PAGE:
Date of Award


Degree Type


Degree Name

Master of Science


Health and Human Performance


Exercise Science (MS)

First Advisor/Chairperson

Matthew Kilgas


It is known that running economy is a determinant of running performance. Increased step rate has been correlated with improved running economy, but it is unknown whether these improvements can be maintained with chronic training. The purpose of this study was to determine if a step rate training intervention improves running economy and improves lower body kinetic factors in distance runners. Nine participants were randomly assigned to either an intervention group (n = 7) undergoing a 6-week supplemental training program, or a non-training control group (n = 2). The intervention group trained three times a week, running at a higher percentage, 2-8% of their preferred step rate at their individual submaximal pace. VO2peak, running economy, 5km performance time, peak vertical GRF (Fz), peak braking force (Fy), and loading rates (vertical impact peak, vertical average loading rate, and vertical instantaneous load rate) were measured before and after training. The intervention and the control group resulted in no significant change (p > 0.05) in any variables. There was a positive trend with the intervention group with VO2peak (p = 0.056). This aligns with previous research indicating that step rate manipulation may not significantly impact on running economy; however, no significant change in loading rates contradicted previous research findings. The implications of the findings suggest that step rate training intervention may not lead to significant improvements in running economy or lower limb kinetic factors in distance runners.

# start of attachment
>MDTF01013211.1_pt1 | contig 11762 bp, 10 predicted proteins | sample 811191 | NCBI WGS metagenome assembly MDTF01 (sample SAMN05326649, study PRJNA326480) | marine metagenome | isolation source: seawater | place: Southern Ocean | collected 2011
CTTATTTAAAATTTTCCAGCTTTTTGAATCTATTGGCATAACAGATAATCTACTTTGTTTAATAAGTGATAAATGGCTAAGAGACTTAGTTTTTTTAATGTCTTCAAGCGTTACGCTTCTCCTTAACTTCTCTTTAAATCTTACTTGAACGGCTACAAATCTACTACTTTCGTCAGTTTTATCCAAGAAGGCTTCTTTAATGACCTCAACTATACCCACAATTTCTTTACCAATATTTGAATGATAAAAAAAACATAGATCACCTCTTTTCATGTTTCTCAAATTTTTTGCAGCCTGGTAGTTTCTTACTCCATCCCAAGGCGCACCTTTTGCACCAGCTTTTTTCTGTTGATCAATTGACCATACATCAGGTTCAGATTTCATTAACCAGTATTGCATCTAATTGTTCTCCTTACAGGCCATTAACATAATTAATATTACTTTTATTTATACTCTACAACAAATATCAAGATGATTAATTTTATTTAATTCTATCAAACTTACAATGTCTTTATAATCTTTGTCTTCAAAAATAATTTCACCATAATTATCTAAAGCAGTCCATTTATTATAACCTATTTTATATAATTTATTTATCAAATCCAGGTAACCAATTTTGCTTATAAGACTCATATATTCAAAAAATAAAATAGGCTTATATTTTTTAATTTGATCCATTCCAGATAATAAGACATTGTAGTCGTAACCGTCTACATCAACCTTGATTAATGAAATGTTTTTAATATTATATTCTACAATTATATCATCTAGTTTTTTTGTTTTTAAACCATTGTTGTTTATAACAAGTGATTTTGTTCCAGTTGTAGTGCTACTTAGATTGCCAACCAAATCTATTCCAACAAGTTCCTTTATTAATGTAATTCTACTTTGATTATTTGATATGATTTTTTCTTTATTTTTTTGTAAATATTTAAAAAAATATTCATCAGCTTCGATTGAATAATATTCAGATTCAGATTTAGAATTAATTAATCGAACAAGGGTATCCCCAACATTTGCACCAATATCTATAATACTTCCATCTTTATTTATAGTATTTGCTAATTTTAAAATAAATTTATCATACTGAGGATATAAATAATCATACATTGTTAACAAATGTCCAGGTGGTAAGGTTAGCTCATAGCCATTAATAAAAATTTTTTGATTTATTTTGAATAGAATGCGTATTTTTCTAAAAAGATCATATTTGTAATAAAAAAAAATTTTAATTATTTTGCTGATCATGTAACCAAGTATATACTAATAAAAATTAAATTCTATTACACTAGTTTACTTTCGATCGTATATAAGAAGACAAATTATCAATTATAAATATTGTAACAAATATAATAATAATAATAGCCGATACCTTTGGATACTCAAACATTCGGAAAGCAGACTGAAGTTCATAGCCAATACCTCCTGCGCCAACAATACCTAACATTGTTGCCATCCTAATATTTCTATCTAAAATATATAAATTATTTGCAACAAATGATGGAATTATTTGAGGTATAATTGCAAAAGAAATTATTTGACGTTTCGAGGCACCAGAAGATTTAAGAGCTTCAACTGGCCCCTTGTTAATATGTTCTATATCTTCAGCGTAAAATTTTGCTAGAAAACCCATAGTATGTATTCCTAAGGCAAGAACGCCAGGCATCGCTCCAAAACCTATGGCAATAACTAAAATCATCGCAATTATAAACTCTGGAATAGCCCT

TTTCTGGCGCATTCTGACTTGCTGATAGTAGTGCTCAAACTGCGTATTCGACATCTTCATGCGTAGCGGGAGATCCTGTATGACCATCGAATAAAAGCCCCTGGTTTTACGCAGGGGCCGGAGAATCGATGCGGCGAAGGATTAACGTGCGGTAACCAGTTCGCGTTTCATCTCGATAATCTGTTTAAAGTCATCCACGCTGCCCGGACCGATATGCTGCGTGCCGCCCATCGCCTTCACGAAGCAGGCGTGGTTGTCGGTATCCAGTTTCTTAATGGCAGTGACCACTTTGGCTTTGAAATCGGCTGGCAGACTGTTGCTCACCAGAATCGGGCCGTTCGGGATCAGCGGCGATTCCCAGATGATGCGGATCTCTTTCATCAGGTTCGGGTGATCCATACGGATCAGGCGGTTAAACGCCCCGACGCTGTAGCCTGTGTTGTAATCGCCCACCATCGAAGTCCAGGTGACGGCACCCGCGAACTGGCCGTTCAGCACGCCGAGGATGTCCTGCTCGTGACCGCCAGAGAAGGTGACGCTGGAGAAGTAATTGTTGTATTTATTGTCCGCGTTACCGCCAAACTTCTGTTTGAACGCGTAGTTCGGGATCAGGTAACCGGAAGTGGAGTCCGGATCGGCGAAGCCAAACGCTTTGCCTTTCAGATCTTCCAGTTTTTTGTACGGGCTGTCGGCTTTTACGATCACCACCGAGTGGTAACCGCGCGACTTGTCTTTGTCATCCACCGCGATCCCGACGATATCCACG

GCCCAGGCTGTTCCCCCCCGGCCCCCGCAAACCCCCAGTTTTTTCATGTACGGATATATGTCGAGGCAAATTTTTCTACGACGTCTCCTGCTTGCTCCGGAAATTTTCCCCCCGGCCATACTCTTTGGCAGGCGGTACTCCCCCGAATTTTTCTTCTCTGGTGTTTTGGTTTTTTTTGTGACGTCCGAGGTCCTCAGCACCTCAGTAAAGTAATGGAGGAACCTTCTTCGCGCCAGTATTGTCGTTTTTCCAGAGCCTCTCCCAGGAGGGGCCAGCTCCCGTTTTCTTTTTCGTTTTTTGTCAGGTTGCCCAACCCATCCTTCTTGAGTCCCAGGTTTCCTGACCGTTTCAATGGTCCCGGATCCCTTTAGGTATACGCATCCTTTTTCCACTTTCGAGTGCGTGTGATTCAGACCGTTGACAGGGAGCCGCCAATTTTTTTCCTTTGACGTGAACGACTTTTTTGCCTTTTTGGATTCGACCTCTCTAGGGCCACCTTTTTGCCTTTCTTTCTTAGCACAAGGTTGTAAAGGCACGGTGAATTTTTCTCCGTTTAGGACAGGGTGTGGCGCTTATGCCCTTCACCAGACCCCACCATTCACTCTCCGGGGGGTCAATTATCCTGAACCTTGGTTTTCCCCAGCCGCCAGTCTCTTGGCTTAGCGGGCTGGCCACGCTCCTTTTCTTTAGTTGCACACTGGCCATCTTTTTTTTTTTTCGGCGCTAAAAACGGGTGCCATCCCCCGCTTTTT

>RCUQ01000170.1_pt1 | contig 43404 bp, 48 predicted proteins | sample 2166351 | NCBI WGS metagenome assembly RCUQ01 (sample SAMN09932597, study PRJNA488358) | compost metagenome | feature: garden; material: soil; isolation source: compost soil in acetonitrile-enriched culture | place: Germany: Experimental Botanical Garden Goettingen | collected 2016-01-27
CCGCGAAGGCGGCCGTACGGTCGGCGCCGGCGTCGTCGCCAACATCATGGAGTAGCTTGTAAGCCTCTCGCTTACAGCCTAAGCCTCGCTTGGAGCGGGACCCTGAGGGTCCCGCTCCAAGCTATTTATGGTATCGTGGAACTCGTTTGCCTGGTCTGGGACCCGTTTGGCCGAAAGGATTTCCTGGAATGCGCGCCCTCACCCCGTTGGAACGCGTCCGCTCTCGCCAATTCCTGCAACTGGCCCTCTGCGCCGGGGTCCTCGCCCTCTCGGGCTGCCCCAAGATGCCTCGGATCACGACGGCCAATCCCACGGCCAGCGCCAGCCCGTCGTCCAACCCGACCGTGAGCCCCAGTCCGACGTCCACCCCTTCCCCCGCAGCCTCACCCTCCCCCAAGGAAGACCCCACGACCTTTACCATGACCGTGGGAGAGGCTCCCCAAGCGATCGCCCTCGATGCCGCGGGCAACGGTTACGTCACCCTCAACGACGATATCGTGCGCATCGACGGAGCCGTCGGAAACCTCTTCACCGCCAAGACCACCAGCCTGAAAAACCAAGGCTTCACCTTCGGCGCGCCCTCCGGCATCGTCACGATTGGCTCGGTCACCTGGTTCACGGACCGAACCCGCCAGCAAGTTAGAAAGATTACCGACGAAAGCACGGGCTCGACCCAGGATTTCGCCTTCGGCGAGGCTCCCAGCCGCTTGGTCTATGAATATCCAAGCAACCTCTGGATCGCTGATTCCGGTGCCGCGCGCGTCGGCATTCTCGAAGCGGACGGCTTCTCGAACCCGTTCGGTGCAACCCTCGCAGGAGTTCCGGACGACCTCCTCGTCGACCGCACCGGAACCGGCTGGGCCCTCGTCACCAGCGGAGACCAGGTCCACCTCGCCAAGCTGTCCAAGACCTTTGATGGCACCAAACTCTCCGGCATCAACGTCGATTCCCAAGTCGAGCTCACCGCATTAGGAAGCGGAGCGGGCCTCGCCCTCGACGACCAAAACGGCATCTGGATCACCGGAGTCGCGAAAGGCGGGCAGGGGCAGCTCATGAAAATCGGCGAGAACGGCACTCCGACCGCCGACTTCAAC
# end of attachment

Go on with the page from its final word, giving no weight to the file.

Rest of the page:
Access Type

Open Access